Clemson U Proposal: All Student Govt Candidates Must Pass Multicultural ‘Purity Test’

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By Ian Miles Cheong | 11:48 am, April 25, 2017
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Clemson University’s multicultural studies director has proposed that students must pass an “intercultural competency” test before they’re allowed to run for office or hold positions in the South Carolina college’s student government. The proposal follows a new mandate requiring all freshmen students to take a social justice course following enrollment.

Altheia Richardson, Clemson’s director of the Gantt Multicultural Center, made her proposal at a recent presentation to the senate of the Clemson Undergraduate Student Government (CUSG). She also suggested group training for elected CUSG members. Her ideas outraged some student senators, who compared it to an ideological purity test that contradicted the concept of a democratically-elected student government.

“So when it comes to this whole idea of intercultural competence, what would it look like to have a standard for if you’re going to be elected as an officer, or hold a seat within CUSG, that you have to demonstrate that you have a certain level of intercultural competence, before you’re allowed to take that office, or that seat,” said Richardson on a public livestream (via Campus Reform).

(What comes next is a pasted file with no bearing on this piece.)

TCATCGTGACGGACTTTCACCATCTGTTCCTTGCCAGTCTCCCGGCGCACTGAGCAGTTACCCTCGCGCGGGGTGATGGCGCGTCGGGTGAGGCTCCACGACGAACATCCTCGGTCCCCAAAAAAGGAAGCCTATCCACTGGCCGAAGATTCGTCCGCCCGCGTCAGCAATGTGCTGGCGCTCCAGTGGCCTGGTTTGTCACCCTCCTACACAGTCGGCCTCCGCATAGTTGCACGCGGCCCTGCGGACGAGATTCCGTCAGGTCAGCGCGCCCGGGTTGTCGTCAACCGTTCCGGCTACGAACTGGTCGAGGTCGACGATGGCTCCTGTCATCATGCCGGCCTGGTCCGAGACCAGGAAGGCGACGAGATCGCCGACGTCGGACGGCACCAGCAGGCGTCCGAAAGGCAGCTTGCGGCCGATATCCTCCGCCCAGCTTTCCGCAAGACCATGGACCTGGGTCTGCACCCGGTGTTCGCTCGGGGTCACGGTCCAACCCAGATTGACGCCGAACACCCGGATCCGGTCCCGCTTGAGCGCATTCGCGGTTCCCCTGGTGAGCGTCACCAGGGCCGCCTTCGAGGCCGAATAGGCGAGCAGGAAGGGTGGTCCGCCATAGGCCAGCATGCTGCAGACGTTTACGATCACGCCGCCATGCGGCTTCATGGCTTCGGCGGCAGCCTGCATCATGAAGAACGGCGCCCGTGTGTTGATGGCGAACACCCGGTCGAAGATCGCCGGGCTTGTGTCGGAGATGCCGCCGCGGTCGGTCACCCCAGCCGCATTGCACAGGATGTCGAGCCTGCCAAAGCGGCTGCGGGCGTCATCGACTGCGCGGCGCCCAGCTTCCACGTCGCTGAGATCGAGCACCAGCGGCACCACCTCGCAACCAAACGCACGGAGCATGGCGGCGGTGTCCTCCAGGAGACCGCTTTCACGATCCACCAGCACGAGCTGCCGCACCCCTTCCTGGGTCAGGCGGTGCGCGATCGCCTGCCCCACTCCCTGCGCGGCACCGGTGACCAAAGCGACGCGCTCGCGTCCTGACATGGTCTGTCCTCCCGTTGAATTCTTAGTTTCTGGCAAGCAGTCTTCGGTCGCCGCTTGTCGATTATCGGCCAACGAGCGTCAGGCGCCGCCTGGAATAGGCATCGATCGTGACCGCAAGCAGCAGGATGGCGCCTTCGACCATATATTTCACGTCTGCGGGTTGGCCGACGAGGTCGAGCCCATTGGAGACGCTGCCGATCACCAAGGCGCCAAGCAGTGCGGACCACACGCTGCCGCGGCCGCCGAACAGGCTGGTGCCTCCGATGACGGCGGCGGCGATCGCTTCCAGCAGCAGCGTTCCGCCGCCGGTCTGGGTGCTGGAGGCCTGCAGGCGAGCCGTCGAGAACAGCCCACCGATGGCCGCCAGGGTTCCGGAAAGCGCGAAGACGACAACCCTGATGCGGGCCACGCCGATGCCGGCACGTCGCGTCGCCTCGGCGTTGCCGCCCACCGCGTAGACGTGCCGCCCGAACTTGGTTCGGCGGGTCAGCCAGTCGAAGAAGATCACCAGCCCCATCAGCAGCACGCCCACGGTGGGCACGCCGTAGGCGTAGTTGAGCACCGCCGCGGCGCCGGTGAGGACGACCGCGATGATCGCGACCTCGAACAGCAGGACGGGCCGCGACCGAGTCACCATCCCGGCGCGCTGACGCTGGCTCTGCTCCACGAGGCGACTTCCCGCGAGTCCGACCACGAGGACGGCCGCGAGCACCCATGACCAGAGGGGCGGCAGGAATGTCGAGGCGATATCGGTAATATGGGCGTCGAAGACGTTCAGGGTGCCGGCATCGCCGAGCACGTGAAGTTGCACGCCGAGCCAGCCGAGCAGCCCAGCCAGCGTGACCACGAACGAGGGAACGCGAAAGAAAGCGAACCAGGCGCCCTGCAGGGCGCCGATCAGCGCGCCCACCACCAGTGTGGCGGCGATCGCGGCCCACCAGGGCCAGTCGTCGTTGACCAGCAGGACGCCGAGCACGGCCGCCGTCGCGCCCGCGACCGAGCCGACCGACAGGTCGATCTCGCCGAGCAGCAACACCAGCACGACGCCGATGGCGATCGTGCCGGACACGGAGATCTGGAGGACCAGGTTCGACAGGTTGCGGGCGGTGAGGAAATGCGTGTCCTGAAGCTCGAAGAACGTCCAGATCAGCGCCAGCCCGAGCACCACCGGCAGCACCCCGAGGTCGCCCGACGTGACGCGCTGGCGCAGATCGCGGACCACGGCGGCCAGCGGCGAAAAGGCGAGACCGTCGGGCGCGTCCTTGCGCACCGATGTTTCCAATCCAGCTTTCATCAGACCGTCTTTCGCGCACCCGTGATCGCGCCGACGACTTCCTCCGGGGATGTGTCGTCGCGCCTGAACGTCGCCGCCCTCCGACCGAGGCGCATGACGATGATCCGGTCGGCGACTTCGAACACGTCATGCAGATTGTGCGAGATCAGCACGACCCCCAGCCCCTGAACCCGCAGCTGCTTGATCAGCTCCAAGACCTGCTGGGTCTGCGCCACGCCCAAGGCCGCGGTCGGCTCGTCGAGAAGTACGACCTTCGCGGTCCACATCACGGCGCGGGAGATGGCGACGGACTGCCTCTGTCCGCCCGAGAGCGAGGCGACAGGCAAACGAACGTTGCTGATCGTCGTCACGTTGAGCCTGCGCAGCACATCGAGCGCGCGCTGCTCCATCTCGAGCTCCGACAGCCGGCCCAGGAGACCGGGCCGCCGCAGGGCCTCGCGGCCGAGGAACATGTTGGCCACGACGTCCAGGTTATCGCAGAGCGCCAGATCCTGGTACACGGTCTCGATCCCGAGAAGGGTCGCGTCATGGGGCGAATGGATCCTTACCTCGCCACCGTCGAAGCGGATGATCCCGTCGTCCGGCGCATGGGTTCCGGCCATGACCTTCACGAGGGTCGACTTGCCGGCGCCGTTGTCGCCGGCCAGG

When a senator asked Richardson how this would affect the democratic process for people running for office who don’t meet the standard, she suggested that candidates could take the test before the election.

“Well, it could happen before the democratic election process,” said Richardson. “If that is set by your Elections Board as a standard, then if you’re vetting the candidates who are running, then it can happen even before the democratic process takes place.”

As the publication notes, Altheia Richardson earns slightly over $100,000 a year for her directorial position at the university.

Speaking to Campus Reform, student senator Samuel Thompson called the administrator’s proposal troubling.

“Ms. Richardson’s comments about multiculturalism at the last Senate meeting unnerved me,” he said. “Vetting the candidates ideologically before elections even happen, through a process of measuring their level of commitment to ‘inclusivity’ and ‘multiculturalism,’ represents a kind of creepy totalitarianism that has no place at a true university.”

He said that her ideas reminded him of the political totalitarianism of modern communist and fascist regimes, and added that the whole purpose of student governments was to represent students, not certain ideologies.

Ian Miles Cheong is a journalist and outspoken media critic. You can reach him through social media at @stillgray on Twitter and on Facebook.

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